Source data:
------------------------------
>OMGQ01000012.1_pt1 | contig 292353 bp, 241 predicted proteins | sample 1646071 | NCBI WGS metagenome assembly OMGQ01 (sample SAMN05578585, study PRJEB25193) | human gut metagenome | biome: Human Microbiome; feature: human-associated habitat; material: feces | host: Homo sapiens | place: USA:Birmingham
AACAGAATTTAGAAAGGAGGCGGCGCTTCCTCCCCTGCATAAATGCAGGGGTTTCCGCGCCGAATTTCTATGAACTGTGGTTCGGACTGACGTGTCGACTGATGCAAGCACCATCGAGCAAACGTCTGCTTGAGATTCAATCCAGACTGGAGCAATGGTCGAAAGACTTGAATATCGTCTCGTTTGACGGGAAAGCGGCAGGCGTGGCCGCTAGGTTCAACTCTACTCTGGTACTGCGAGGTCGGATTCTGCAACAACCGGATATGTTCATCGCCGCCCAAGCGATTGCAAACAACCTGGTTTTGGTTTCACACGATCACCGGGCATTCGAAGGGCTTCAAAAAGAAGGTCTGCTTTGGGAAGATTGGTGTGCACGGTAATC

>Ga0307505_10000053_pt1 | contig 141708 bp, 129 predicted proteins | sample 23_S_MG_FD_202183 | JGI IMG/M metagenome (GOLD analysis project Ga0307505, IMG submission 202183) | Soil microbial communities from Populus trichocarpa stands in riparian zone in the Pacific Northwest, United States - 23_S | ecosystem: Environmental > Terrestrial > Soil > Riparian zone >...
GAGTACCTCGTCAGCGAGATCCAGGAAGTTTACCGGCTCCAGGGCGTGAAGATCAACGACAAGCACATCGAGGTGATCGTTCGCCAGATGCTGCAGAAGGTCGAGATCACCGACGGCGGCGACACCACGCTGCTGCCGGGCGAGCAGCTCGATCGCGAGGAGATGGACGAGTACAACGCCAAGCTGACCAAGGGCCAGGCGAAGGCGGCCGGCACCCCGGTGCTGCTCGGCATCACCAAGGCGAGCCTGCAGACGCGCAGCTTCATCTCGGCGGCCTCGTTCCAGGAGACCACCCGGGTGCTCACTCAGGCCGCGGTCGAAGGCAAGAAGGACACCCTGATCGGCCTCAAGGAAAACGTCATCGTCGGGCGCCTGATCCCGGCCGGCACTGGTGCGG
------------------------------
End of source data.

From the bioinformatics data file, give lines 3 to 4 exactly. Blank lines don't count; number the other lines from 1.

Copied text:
>Ga0307505_10000053_pt1 | contig 141708 bp, 129 predicted proteins | sample 23_S_MG_FD_202183 | JGI IMG/M metagenome (GOLD analysis project Ga0307505, IMG submission 202183) | Soil microbial communities from Populus trichocarpa stands in riparian zone in the Pacific Northwest, United States - 23_S | ecosystem: Environmental > Terrestrial > Soil > Riparian zone >...
GAGTACCTCGTCAGCGAGATCCAGGAAGTTTACCGGCTCCAGGGCGTGAAGATCAACGACAAGCACATCGAGGTGATCGTTCGCCAGATGCTGCAGAAGGTCGAGATCACCGACGGCGGCGACACCACGCTGCTGCCGGGCGAGCAGCTCGATCGCGAGGAGATGGACGAGTACAACGCCAAGCTGACCAAGGGCCAGGCGAAGGCGGCCGGCACCCCGGTGCTGCTCGGCATCACCAAGGCGAGCCTGCAGACGCGCAGCTTCATCTCGGCGGCCTCGTTCCAGGAGACCACCCGGGTGCTCACTCAGGCCGCGGTCGAAGGCAAGAAGGACACCCTGATCGGCCTCAAGGAAAACGTCATCGTCGGGCGCCTGATCCCGGCCGGCACTGGTGCGG